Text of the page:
Children’s grief: The long and winding road

As adults, it’s never easy dealing with the topic of death. As widowers, It’s occurred to us all. It may have been a sudden, expected, prolonged or accidental loss. Though we know it’s an inevitable part of all our lives, talking about death is something most of us aren’t really good at because the subject is so painful. We simply just aren’t prepared for the aftermath, especially if you’ve also become a single parent in the same making.

My daughter, Margot, was only 8 months old when my wife passed, which meant I had to carry her grief as well as my own. Since I’ve been a widower and single parent my mind has constantly been packed to the rafters about so many issues. I guess it would have been much harder for her to move through if she had been a lot older. If I’m deeply honest, because of her age she hasn’t really been affected emotionally at all yet. The world around her has simply adapted itself to support her needs.

Talking about a bereavement to our children is a damn painful and damn complex position to be in. Where do you begin? The thought of what to say and how to say overwhelmed me for a long time. Part of the experience is finding ways to express what happened so it would be better for her to make sense of what happened, and finally, for her to accept what happened. I’ve had to be proactive in my approach for a while as I wanted to prepare her to deal with situations the best she can.

In terms of carving out the rules from scratch, my main concern was to do what’s right for her needs and to avoid as much pain as possible down this delicate path.

Strangely over the last year or so I’ve found she’s at her happiest state when she sees me happy, it’s like some sort of sixth sense. With this in mind, I always let her know how I’m feeling and spread as much laughter and love around us as possible. This doesn’t mean I tell her any old nonsense. I just don’t hide any of my true emotions from her, if I did she is isn’t going to grow to become the person I want her to be. She doesn’t understand yet, but I’ve always been honest with her from the beginning and I will continue to be. How can I justify myself to be happy to my daughter when sometimes I’m not? It’s really important to show the emotions that I feel. so, she can show them back and understand it’s OK to do so.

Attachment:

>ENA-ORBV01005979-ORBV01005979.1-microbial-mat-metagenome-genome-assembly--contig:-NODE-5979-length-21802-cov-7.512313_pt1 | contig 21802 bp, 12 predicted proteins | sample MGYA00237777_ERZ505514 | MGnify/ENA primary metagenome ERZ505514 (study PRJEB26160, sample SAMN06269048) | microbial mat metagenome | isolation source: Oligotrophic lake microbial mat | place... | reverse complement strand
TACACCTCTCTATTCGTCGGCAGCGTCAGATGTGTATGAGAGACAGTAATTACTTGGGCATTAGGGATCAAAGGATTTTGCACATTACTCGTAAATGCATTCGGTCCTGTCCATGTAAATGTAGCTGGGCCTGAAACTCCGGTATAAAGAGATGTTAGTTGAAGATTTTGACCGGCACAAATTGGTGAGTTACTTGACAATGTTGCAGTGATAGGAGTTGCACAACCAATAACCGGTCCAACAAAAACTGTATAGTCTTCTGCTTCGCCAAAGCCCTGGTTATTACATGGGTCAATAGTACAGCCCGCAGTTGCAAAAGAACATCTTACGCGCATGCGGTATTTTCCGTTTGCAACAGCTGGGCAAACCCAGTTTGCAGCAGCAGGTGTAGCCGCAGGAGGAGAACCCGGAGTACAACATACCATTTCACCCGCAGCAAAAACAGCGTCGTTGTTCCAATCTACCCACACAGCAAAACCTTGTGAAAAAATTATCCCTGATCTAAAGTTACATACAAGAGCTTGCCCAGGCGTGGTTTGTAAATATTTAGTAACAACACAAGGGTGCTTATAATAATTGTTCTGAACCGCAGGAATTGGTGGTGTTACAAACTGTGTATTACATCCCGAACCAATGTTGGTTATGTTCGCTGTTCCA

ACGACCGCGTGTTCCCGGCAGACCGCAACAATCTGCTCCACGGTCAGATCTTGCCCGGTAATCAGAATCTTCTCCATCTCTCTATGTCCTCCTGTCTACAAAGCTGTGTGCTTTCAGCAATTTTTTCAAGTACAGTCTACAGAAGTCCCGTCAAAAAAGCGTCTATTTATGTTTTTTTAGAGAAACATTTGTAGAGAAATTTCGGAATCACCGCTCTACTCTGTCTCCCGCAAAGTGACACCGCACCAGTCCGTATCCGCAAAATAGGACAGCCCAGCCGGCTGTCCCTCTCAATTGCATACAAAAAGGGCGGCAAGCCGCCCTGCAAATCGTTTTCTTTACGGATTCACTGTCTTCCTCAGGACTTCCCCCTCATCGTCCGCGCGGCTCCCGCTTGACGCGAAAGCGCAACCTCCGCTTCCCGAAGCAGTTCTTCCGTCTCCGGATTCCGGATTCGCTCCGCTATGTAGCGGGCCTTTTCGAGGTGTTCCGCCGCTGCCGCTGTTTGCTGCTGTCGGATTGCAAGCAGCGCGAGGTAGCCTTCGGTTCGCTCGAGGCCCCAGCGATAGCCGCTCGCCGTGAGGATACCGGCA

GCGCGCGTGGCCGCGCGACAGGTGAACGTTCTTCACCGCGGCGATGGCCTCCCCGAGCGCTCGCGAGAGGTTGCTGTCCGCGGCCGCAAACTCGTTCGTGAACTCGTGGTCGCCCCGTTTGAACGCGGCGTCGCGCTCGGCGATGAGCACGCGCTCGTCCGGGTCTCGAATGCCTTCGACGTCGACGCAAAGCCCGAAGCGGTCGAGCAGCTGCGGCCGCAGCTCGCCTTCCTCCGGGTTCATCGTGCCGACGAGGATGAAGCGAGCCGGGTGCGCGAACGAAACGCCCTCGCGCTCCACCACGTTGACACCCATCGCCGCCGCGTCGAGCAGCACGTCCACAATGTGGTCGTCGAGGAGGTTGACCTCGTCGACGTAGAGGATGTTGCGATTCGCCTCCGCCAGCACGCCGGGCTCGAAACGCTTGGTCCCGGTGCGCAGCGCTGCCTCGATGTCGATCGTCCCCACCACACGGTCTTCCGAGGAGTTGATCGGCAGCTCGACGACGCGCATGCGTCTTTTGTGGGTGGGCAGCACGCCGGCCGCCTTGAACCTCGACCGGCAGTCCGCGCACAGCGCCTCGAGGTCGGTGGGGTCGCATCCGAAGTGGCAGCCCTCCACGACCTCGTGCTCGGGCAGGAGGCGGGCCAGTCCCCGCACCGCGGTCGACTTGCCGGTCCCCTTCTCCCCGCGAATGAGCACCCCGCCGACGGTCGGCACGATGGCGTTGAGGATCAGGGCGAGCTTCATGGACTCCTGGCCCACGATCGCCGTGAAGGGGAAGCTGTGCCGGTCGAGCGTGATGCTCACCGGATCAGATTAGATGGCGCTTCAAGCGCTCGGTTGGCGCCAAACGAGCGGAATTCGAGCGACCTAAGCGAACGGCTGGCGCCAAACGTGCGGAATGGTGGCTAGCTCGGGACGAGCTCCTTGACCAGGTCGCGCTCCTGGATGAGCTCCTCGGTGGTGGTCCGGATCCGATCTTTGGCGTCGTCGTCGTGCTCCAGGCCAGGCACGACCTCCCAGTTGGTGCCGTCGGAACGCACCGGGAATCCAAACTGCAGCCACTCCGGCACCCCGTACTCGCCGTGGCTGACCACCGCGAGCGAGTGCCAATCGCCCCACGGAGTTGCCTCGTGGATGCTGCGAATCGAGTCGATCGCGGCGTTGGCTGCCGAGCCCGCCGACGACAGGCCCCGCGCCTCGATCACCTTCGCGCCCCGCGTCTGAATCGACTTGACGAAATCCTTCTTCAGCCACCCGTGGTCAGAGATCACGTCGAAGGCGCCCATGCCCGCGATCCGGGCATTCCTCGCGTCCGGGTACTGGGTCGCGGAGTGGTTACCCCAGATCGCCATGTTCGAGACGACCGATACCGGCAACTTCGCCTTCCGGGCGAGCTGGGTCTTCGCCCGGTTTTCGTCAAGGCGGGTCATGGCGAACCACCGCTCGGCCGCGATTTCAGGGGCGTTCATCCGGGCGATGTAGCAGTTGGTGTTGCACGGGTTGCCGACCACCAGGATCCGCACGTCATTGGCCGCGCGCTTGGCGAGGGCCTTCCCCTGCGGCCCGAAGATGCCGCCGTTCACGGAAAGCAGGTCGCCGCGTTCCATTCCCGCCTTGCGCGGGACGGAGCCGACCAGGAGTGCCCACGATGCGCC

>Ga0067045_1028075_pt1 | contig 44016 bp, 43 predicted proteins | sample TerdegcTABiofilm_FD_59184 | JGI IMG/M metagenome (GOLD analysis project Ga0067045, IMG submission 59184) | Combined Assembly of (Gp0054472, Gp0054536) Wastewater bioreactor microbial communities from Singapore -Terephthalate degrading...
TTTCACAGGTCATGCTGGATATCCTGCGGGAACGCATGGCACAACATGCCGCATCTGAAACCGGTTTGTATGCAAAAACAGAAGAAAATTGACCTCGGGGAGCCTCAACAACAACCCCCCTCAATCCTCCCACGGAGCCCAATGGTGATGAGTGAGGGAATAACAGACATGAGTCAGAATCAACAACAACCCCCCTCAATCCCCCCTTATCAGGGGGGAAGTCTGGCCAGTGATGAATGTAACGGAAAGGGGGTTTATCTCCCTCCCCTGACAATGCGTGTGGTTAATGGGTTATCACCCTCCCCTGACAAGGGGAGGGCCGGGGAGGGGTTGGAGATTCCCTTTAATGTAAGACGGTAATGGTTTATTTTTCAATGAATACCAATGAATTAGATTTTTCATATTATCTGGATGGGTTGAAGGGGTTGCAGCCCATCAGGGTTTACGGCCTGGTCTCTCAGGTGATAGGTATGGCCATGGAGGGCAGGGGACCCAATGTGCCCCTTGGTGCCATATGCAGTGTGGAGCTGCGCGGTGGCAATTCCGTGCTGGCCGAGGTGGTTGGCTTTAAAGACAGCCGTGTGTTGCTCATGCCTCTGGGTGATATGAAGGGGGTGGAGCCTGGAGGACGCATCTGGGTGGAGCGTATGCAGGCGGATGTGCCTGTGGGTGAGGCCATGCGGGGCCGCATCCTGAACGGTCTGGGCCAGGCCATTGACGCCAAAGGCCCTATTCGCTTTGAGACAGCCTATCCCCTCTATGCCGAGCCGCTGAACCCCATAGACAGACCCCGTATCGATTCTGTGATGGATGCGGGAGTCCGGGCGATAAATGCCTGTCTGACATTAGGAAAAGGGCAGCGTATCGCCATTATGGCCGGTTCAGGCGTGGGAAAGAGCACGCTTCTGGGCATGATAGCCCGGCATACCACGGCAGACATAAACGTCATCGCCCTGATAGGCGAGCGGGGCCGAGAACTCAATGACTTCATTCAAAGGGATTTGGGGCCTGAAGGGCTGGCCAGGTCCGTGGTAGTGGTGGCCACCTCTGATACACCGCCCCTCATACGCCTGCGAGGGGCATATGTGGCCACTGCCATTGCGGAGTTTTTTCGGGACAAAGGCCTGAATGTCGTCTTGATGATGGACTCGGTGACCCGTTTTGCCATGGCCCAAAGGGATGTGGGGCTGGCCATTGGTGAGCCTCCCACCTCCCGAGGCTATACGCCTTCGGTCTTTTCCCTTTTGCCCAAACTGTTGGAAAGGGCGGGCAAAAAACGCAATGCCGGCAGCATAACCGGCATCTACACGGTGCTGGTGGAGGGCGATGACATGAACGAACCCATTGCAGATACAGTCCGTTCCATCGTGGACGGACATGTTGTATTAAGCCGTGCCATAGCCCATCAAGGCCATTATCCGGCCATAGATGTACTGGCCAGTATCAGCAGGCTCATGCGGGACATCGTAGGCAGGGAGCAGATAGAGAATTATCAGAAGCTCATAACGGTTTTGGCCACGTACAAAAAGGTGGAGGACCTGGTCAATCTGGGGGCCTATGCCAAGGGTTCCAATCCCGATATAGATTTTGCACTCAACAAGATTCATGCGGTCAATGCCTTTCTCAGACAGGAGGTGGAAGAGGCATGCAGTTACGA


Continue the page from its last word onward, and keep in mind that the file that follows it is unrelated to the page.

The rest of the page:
My reason for this is that I really don’t want Margot to hide her feelings from me if she is emotional. Overtime when she grows I don’t want her to develop any low confidence, stress or anxiety about this situation. I intend to encourage her to talk and reflect with me about how she feels. Not only in the now, but also how she felt previously in the past, to leave no stone unturned at any point.

Being only 2 years old she won’t understand certain words like death, ever, and never? But she needs to learn them at some point which is why I have recently purchased the children’s book ’Badger’s Parting Gifts’. It’s really supportive in dealing with the end of life and it handles the subject brilliantly. The concept is that Badger is getting old and he begins to prepare for his own big journey to old age and the inevitable death. He gives each of his friends something (positives from his life) to remember him by before he leaves. The illustrations are enchanting, and the moment of Badger’s death is beautifully handled as he runs down the last tunnel, throwing his stick away. I have no hesitation in recommending this book to anybody faced with explaining death to a child.